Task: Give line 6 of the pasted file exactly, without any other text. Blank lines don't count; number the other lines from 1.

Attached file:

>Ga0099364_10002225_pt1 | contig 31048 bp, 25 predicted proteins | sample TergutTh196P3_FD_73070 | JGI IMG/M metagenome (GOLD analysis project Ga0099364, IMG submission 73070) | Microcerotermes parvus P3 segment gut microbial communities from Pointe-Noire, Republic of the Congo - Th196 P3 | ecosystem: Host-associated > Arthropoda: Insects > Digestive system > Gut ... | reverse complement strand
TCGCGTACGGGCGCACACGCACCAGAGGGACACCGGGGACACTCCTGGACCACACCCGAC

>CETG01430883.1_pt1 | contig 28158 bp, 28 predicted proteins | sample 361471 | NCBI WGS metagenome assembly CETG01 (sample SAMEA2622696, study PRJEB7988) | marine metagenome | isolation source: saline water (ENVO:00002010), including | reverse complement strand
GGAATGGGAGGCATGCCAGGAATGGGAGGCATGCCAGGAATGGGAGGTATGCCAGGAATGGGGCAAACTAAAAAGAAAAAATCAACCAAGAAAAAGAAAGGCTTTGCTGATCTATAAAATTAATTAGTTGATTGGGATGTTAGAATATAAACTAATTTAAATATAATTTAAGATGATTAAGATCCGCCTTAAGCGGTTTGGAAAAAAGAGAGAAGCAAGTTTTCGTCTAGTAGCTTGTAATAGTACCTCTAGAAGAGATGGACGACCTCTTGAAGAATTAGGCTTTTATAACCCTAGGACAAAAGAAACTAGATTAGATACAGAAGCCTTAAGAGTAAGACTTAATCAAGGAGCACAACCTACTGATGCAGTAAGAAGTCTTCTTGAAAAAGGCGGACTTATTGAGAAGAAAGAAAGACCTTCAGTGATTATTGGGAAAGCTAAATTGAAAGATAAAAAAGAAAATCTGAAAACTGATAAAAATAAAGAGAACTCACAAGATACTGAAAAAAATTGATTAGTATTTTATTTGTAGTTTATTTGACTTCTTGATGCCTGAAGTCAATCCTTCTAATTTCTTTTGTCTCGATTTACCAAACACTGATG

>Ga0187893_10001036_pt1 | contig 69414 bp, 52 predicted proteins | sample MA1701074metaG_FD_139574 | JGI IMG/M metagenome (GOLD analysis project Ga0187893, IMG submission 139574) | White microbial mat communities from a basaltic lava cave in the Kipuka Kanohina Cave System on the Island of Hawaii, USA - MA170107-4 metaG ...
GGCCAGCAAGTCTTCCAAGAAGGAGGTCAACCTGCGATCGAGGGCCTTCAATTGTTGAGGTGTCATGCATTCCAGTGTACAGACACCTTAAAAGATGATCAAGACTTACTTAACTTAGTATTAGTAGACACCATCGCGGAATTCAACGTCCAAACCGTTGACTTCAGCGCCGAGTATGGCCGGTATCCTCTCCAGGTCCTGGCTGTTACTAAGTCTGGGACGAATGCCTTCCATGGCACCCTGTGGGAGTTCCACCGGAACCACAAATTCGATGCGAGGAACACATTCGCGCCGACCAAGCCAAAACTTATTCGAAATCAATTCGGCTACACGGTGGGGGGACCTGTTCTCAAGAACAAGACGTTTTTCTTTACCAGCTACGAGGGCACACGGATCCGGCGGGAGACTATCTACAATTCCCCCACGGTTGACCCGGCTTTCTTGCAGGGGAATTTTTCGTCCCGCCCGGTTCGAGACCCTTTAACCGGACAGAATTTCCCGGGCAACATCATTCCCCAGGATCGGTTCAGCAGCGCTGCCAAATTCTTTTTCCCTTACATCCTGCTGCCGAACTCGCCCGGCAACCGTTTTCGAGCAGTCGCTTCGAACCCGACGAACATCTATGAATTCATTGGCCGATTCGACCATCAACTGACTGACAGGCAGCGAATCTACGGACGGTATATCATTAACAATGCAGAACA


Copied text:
GGCCAGCAAGTCTTCCAAGAAGGAGGTCAACCTGCGATCGAGGGCCTTCAATTGTTGAGGTGTCATGCATTCCAGTGTACAGACACCTTAAAAGATGATCAAGACTTACTTAACTTAGTATTAGTAGACACCATCGCGGAATTCAACGTCCAAACCGTTGACTTCAGCGCCGAGTATGGCCGGTATCCTCTCCAGGTCCTGGCTGTTACTAAGTCTGGGACGAATGCCTTCCATGGCACCCTGTGGGAGTTCCACCGGAACCACAAATTCGATGCGAGGAACACATTCGCGCCGACCAAGCCAAAACTTATTCGAAATCAATTCGGCTACACGGTGGGGGGACCTGTTCTCAAGAACAAGACGTTTTTCTTTACCAGCTACGAGGGCACACGGATCCGGCGGGAGACTATCTACAATTCCCCCACGGTTGACCCGGCTTTCTTGCAGGGGAATTTTTCGTCCCGCCCGGTTCGAGACCCTTTAACCGGACAGAATTTCCCGGGCAACATCATTCCCCAGGATCGGTTCAGCAGCGCTGCCAAATTCTTTTTCCCTTACATCCTGCTGCCGAACTCGCCCGGCAACCGTTTTCGAGCAGTCGCTTCGAACCCGACGAACATCTATGAATTCATTGGCCGATTCGACCATCAACTGACTGACAGGCAGCGAATCTACGGACGGTATATCATTAACAATGCAGAACA